■ FIGURE 4.
Platform gain principle.
■ FIGURE 5. Diodes and other circuitry are added to the
resistor-capacitor time constant circuitry in a limiter to
produce the platform effect.
■ FIGURE 6. Circuit diagram for
the platform gain controller. The
voltage-controlled amplifier and
input-output buffers are shown.
pulls back from its peak at point C, the
output changes in a 1:1 correspondence
with the input, as it did before the
threshold was reached.
It's only when the input signal is
reduced quite a bit (at point D) that the
gain control kicks in to maintain the
output at a higher signal level. Finally, if
the input signal is reduced quite a bit, at
point E the output tracks the input. If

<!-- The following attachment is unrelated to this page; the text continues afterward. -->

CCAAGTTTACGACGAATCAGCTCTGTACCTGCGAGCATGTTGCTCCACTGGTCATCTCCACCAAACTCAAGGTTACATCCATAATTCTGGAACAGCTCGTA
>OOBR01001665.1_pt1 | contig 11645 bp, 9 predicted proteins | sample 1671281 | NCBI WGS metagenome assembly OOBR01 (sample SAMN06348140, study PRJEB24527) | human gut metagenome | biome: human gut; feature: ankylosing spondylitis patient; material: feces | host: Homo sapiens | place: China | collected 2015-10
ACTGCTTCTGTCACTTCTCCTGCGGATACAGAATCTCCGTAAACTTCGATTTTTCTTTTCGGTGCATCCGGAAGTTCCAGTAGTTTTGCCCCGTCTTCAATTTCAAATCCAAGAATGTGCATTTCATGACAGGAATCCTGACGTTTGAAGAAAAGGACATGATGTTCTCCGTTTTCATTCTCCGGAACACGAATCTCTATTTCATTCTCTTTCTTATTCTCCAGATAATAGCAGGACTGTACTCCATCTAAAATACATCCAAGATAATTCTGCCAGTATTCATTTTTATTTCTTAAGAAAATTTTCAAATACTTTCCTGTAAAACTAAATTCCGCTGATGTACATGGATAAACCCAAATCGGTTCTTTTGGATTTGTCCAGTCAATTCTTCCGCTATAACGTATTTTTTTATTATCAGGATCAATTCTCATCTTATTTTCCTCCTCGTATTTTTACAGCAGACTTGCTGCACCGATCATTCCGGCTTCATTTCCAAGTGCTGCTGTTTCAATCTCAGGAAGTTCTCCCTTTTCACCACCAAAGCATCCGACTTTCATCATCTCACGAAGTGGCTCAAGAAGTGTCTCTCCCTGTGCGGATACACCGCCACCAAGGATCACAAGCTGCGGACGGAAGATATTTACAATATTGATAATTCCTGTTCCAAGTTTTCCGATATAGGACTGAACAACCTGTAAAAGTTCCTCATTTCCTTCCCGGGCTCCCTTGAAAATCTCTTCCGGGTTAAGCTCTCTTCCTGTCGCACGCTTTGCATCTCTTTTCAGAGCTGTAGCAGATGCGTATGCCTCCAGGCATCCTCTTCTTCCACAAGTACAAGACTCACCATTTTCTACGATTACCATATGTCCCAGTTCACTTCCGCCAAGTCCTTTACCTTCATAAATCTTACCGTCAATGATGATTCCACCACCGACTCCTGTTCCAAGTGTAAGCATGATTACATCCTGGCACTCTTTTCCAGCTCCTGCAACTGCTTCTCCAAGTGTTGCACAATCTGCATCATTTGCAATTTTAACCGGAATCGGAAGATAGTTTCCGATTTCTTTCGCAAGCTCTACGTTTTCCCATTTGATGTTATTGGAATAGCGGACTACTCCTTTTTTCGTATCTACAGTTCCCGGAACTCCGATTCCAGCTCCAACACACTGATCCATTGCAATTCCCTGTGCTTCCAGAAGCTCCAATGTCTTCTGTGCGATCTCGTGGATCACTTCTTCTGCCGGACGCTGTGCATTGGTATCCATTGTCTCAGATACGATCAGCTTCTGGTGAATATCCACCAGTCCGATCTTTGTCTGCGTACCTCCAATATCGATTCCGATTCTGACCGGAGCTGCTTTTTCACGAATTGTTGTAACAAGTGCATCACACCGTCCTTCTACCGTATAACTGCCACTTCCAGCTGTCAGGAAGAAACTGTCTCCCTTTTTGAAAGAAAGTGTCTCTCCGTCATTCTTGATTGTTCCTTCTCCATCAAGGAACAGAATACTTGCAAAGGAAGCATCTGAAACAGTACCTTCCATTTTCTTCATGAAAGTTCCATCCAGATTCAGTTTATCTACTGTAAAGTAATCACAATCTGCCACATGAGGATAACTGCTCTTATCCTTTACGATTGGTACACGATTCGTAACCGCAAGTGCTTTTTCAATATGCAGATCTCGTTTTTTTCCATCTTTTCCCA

somewhere in between — from point A
to point B — the input level again
increases, it takes a
measured increase in the
input signal before the gain
control again kicks in to
The regions B-C and D-E are
the gain platforms, and the
signal level difference
between these two platforms
sets the dynamic range for
the controller. What all this
means is that the dynamic
range is preserved, while at
the same time peaks are
prohibited and average
volume is kept high. The
circuit effectively acts like a
careful engineer who turns
up the volume when the
signal is too low, and turns it
down when it gets too high.
■ FIGURE 7. Circuit diagram for the platform gain controller
(continued). The full wave rectifier and control voltage buffer are
shown. The platform network is contained within the dotted lines.
Some magic tricks are
done with mirrors. The